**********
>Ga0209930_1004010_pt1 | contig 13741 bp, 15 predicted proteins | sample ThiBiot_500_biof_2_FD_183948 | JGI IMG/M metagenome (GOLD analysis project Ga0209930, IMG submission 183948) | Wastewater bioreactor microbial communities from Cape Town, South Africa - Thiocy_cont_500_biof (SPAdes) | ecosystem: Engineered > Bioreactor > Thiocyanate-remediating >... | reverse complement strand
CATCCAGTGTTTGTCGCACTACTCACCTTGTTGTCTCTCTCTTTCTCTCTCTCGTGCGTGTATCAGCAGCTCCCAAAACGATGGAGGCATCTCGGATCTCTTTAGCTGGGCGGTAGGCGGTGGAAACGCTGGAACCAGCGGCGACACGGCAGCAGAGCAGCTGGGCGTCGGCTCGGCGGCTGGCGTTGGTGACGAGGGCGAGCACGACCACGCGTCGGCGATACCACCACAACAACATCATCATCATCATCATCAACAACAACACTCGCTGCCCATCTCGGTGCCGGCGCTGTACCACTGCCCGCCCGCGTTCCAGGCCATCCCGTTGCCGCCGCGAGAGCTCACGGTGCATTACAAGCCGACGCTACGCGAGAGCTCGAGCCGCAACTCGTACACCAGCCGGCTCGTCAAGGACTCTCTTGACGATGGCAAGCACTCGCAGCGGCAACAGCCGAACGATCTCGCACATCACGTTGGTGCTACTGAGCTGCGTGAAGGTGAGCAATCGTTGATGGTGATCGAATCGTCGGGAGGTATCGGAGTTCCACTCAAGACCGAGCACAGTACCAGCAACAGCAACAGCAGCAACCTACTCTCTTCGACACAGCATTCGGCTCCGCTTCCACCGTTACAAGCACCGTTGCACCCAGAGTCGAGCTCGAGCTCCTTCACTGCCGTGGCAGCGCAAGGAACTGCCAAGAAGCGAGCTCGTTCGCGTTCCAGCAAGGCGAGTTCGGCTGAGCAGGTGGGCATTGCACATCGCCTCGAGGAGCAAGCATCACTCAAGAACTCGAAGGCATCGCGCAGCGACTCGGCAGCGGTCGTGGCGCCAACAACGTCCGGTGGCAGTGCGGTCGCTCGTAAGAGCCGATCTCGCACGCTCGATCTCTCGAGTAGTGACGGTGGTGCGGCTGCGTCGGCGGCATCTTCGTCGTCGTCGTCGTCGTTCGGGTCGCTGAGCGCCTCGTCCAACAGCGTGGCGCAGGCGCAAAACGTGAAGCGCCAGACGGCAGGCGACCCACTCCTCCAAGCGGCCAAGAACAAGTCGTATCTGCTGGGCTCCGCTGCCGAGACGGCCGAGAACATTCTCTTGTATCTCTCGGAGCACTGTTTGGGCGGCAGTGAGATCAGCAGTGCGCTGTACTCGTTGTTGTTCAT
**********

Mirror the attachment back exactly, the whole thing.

>Ga0209930_1004010_pt1 | contig 13741 bp, 15 predicted proteins | sample ThiBiot_500_biof_2_FD_183948 | JGI IMG/M metagenome (GOLD analysis project Ga0209930, IMG submission 183948) | Wastewater bioreactor microbial communities from Cape Town, South Africa - Thiocy_cont_500_biof (SPAdes) | ecosystem: Engineered > Bioreactor > Thiocyanate-remediating >... | reverse complement strand
CATCCAGTGTTTGTCGCACTACTCACCTTGTTGTCTCTCTCTTTCTCTCTCTCGTGCGTGTATCAGCAGCTCCCAAAACGATGGAGGCATCTCGGATCTCTTTAGCTGGGCGGTAGGCGGTGGAAACGCTGGAACCAGCGGCGACACGGCAGCAGAGCAGCTGGGCGTCGGCTCGGCGGCTGGCGTTGGTGACGAGGGCGAGCACGACCACGCGTCGGCGATACCACCACAACAACATCATCATCATCATCATCAACAACAACACTCGCTGCCCATCTCGGTGCCGGCGCTGTACCACTGCCCGCCCGCGTTCCAGGCCATCCCGTTGCCGCCGCGAGAGCTCACGGTGCATTACAAGCCGACGCTACGCGAGAGCTCGAGCCGCAACTCGTACACCAGCCGGCTCGTCAAGGACTCTCTTGACGATGGCAAGCACTCGCAGCGGCAACAGCCGAACGATCTCGCACATCACGTTGGTGCTACTGAGCTGCGTGAAGGTGAGCAATCGTTGATGGTGATCGAATCGTCGGGAGGTATCGGAGTTCCACTCAAGACCGAGCACAGTACCAGCAACAGCAACAGCAGCAACCTACTCTCTTCGACACAGCATTCGGCTCCGCTTCCACCGTTACAAGCACCGTTGCACCCAGAGTCGAGCTCGAGCTCCTTCACTGCCGTGGCAGCGCAAGGAACTGCCAAGAAGCGAGCTCGTTCGCGTTCCAGCAAGGCGAGTTCGGCTGAGCAGGTGGGCATTGCACATCGCCTCGAGGAGCAAGCATCACTCAAGAACTCGAAGGCATCGCGCAGCGACTCGGCAGCGGTCGTGGCGCCAACAACGTCCGGTGGCAGTGCGGTCGCTCGTAAGAGCCGATCTCGCACGCTCGATCTCTCGAGTAGTGACGGTGGTGCGGCTGCGTCGGCGGCATCTTCGTCGTCGTCGTCGTCGTTCGGGTCGCTGAGCGCCTCGTCCAACAGCGTGGCGCAGGCGCAAAACGTGAAGCGCCAGACGGCAGGCGACCCACTCCTCCAAGCGGCCAAGAACAAGTCGTATCTGCTGGGCTCCGCTGCCGAGACGGCCGAGAACATTCTCTTGTATCTCTCGGAGCACTGTTTGGGCGGCAGTGAGATCAGCAGTGCGCTGTACTCGTTGTTGTTCAT